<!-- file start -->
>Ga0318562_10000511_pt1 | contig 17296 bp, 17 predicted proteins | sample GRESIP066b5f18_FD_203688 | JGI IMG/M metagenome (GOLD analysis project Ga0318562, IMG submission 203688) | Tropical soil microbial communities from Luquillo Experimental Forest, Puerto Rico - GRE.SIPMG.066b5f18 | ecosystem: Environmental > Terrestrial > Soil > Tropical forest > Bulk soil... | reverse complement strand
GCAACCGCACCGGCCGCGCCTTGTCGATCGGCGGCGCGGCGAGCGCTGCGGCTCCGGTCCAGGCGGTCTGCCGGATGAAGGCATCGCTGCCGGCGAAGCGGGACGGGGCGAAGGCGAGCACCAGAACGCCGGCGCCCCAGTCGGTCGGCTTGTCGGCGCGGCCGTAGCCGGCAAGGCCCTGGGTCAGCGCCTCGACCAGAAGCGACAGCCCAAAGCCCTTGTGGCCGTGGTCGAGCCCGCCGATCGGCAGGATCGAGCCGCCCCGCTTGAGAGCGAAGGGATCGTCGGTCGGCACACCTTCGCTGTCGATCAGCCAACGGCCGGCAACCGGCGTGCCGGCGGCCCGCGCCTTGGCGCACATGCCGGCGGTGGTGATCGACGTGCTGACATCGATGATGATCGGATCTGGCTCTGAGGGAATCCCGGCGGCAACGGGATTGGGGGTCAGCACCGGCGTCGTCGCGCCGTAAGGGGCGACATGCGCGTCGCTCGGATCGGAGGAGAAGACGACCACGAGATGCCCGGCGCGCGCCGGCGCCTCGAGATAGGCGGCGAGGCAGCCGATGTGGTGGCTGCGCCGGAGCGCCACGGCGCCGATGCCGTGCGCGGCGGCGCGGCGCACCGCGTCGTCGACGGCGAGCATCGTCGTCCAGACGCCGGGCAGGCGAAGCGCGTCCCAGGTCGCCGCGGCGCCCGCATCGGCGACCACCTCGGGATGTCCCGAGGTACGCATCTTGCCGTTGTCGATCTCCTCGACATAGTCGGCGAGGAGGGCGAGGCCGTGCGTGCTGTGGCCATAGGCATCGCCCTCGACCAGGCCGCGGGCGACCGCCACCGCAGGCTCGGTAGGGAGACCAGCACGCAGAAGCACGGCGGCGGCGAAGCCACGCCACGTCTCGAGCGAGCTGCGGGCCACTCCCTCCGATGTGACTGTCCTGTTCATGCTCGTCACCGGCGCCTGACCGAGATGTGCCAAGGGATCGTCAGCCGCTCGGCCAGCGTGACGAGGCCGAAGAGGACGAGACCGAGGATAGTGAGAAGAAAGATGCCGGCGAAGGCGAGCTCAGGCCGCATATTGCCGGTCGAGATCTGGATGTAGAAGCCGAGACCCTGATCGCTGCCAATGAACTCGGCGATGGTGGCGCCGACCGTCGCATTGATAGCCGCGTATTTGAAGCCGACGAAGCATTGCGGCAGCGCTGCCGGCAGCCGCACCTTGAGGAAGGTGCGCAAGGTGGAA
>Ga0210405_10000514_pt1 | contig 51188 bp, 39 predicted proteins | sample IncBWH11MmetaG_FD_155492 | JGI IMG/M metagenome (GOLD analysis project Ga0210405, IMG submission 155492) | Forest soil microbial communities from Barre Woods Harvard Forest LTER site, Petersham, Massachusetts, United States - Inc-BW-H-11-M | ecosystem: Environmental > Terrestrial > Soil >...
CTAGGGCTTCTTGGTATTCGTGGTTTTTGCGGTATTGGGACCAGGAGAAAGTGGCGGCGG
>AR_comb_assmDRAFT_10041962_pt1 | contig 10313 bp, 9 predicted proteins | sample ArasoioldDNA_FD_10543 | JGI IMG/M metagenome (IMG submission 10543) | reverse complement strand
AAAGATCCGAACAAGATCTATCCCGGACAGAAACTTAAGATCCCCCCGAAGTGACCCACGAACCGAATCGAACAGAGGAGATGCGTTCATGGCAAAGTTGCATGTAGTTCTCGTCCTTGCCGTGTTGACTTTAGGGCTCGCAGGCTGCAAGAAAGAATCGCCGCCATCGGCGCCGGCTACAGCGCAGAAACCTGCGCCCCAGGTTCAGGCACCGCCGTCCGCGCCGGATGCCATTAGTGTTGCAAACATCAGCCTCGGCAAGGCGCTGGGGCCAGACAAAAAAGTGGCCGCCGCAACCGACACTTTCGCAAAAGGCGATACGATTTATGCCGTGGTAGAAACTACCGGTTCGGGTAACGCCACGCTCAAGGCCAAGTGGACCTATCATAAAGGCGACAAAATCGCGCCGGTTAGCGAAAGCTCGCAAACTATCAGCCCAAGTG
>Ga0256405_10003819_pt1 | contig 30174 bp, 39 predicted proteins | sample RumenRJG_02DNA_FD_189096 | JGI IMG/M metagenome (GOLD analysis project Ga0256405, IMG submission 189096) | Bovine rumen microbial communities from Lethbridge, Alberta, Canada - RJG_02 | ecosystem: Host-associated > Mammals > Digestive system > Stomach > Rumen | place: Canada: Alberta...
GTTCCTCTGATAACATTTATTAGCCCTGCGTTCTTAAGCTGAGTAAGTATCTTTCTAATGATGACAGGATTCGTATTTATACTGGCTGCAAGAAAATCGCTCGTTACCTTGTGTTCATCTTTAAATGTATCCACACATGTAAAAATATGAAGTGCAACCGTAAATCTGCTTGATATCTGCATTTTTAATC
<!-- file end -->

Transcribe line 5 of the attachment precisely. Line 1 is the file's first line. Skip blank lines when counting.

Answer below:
>AR_comb_assmDRAFT_10041962_pt1 | contig 10313 bp, 9 predicted proteins | sample ArasoioldDNA_FD_10543 | JGI IMG/M metagenome (IMG submission 10543) | reverse complement strand